Localisation is a specialised process which focuses on converting a message in one language to another language, taking into account the target audience’s culture, background and location.
You may well have stumbled upon the term ‘localisation’ during your online quest for a good translation agency. Though translation and localisation may seem interchangeable, there is a difference. But what is it? And what makes localisation essential to good intercultural communication?
The difference between localisation and translation
Let’s start by negating the idea that localisation and translation are two words for the same thing. There are countless examples of this assumption causing some rather awkward situations for certain companies. In some cases, those situations even lead to reputational damage. We’ll get to that in a different blog, though. For now, I’m going to focus on this blog’s main question: what exactly is localisation?
Localisation is a specialised process which focuses on converting a message in one language to another language, taking into account the target audience’s culture, background and location. It’s like translation 2.0: there’s a little more to it than solely translating.
Several aspects involved in the localisation process are:
- Adjusting the spelling (the British English ‘localise’ v. the American English ‘localize’?)
- Adjusting word choices (British English ‘lift’ v. American English ‘elevator’)
- Adjusting units of measure (countries in the EU generally stick to the International System of Units, while the British and Americans use the Imperial and US Customary Measurement Systems. This system is still often used in the UK, which means that for some texts, the units of measure must be adjusted accordingly.)
Culture and context
Localisation, however, surpasses merely adjusting a text. It is a process that is also often applied in international advertising campaigns and product development for new markets.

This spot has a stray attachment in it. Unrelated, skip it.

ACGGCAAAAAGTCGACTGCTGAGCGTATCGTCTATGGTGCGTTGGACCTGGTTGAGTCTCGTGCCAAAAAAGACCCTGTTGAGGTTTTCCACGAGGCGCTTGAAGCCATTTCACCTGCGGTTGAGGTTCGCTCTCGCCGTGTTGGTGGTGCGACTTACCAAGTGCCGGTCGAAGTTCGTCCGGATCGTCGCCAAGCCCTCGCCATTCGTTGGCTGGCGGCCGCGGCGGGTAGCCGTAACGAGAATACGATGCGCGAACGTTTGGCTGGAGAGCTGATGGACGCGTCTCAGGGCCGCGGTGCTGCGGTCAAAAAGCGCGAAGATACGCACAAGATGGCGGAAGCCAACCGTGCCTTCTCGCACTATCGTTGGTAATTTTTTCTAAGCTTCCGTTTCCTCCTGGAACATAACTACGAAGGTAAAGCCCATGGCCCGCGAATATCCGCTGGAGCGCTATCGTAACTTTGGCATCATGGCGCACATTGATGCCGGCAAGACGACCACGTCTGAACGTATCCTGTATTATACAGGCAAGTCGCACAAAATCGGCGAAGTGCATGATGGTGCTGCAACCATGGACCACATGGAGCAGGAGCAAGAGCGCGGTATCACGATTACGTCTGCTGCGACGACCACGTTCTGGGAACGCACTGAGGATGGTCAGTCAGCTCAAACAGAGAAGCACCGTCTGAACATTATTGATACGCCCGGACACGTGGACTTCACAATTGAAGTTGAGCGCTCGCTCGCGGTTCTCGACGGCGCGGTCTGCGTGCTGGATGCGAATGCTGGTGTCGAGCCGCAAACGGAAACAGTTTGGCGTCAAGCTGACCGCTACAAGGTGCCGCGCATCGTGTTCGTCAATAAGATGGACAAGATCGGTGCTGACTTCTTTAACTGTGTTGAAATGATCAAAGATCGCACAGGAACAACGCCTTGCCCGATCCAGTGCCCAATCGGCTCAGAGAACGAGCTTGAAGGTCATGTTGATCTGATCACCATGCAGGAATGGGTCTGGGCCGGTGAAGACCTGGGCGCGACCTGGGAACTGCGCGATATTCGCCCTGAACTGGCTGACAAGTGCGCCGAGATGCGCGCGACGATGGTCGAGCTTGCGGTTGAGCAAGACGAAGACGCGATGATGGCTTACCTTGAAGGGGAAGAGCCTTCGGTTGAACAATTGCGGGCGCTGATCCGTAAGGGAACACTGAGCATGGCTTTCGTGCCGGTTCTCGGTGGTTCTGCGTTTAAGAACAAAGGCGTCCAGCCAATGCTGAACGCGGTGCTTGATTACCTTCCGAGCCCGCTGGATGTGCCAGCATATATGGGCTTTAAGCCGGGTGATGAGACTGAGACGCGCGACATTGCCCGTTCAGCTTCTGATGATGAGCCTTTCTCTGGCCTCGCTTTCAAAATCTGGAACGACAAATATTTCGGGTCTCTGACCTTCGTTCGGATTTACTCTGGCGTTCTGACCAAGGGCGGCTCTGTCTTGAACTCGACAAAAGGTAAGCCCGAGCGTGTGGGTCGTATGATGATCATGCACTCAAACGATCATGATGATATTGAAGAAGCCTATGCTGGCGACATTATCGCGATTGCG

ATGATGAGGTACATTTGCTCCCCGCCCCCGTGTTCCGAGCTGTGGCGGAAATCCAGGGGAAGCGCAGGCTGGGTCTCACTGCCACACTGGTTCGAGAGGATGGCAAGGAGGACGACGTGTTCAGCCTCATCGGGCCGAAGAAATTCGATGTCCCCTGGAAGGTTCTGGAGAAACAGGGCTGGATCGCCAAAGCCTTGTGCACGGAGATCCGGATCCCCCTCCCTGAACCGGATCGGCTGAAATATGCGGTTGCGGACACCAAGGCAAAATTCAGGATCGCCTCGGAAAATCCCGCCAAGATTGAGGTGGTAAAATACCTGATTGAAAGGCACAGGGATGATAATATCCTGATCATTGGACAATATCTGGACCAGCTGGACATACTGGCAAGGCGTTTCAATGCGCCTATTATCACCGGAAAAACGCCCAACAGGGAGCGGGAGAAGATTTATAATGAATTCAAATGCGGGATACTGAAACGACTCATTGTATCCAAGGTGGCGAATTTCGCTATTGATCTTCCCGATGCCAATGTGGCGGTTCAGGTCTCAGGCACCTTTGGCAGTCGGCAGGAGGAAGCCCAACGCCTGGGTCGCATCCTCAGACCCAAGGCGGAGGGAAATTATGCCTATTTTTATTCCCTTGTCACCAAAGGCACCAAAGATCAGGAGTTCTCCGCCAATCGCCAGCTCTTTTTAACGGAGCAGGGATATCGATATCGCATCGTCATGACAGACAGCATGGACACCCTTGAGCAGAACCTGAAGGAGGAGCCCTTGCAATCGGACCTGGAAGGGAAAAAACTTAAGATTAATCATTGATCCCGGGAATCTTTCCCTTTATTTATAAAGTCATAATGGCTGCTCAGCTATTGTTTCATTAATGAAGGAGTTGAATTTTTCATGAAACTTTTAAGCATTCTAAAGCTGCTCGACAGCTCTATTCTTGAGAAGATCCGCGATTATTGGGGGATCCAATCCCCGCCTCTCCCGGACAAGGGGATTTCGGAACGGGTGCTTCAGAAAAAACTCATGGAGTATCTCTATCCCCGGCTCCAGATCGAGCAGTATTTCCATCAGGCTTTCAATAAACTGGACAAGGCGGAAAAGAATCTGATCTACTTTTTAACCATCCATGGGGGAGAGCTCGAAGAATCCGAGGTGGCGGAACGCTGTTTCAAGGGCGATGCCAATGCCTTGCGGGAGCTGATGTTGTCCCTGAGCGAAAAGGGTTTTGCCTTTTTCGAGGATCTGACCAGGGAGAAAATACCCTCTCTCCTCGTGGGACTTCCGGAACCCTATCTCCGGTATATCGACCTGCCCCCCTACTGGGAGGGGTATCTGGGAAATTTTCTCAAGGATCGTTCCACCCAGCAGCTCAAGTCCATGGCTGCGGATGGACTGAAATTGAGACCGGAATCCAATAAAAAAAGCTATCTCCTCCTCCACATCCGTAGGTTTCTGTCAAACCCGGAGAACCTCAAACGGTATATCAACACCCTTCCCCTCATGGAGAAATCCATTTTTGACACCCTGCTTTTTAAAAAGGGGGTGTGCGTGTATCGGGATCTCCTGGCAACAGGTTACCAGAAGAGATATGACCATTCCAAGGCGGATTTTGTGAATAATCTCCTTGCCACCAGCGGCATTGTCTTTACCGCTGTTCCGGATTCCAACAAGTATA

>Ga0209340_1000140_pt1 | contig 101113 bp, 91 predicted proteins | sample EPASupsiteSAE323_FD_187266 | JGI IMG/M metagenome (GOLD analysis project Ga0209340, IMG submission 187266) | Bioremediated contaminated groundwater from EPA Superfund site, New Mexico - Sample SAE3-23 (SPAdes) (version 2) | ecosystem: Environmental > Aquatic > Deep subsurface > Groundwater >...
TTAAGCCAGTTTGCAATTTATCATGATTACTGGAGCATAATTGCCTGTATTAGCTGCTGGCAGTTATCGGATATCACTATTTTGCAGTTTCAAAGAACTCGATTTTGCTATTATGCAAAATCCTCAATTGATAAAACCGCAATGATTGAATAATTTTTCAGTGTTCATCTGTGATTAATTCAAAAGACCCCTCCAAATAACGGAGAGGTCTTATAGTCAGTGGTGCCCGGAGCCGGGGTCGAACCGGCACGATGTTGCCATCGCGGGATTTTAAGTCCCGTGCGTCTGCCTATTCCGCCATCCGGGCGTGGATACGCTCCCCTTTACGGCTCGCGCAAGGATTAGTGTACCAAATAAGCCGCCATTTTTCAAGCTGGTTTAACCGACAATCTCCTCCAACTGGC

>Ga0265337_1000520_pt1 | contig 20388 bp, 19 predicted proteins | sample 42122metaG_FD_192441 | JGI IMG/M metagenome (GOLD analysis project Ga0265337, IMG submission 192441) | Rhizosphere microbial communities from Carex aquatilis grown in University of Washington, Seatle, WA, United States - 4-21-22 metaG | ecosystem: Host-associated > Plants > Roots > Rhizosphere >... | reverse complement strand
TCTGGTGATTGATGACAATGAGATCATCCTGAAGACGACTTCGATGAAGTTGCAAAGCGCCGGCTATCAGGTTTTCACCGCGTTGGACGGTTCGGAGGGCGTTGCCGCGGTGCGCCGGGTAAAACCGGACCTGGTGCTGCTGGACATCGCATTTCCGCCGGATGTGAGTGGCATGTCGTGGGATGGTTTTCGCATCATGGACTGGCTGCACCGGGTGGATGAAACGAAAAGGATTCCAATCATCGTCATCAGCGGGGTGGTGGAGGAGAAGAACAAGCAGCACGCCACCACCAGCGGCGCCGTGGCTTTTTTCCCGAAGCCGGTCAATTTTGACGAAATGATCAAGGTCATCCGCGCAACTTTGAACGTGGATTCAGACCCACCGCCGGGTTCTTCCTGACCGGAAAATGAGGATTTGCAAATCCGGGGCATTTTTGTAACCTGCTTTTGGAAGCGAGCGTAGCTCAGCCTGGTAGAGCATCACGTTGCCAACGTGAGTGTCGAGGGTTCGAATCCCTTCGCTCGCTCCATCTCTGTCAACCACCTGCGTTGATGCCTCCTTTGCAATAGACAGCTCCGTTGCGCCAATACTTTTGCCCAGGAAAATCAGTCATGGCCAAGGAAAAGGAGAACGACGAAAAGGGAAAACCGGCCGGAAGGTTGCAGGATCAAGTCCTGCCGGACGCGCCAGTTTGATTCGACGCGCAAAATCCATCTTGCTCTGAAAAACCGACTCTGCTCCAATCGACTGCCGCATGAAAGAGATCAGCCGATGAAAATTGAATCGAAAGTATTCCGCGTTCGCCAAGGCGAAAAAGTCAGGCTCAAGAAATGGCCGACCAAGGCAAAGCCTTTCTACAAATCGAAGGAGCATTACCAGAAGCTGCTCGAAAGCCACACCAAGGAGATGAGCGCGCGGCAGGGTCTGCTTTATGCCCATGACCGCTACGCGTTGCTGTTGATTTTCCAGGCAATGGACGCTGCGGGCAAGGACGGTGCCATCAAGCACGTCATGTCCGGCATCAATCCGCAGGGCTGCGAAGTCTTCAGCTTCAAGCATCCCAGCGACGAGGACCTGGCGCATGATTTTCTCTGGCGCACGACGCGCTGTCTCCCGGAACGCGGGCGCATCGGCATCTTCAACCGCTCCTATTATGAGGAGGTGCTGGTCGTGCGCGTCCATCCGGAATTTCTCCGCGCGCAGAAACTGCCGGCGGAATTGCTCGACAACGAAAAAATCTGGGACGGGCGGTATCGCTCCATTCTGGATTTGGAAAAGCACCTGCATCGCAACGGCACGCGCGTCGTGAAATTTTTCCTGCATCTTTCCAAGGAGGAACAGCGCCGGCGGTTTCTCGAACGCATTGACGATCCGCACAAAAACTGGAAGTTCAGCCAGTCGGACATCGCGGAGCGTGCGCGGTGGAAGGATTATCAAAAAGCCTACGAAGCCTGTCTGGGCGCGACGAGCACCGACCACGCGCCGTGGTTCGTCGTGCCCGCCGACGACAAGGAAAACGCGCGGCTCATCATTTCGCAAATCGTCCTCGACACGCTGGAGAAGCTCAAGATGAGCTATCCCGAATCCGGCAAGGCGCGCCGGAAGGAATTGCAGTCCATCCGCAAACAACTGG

A great example is how fast food giant KFC tackled the task of gaining the interest of diners in China. The Chinese weren’t familiar with the chain’s trademark fried chicken. To prevent the Chinese diners from shying away from this new, 11-spiced experience, KFC decided to include several Chinese dishes on their menu in China. That way, the less adventurous customers could enjoy the more familiar dishes, while also having the option to try out some new American foods. A smart localisation move.
Localisation is also frequently applied in the realm of visual content, for instance when the emotional value of a specific image or certain colour within a culture doesn’t align with a company’s or brand’s message.
What makes localisation so important?
The main reason behind the significance of localisation is avoiding miscommunication and embarrassing situations resulting from cultural differences. The last thing you want is to offend your audience by using a poorly chosen expression or word. It doesn’t take much to undermine all the work you put into a carefully developed (marketing) message.
Localisation isn’t about dotting i’s and crossing t’s. It’s a process that requires anticipating far in advance, even before you start writing texts or developing a marketing strategy.
Why is Ludejo the right choice for your localisation project?
We are interested in what you’re doing, what your area of expertise is and what kind of message your company, institute or foundation wishes to carry out. We want to help you grow and reach your target audience, wherever in the world they may be.
Our translators take into account both textual and substantial aspects, such as cultural preferences, context and a suitable layout for your target audience. We guarantee that we provide you with content that suits your audience. High-quality content, whether it be a single document or an entire website.
We also perform an extensive QA check on every localisation project. A QA check is usually the last step in the localisation process and thus largely determines the value of your work. Our QA specialists thoroughly inspect the quality of the work and ensure that any errors are resolved.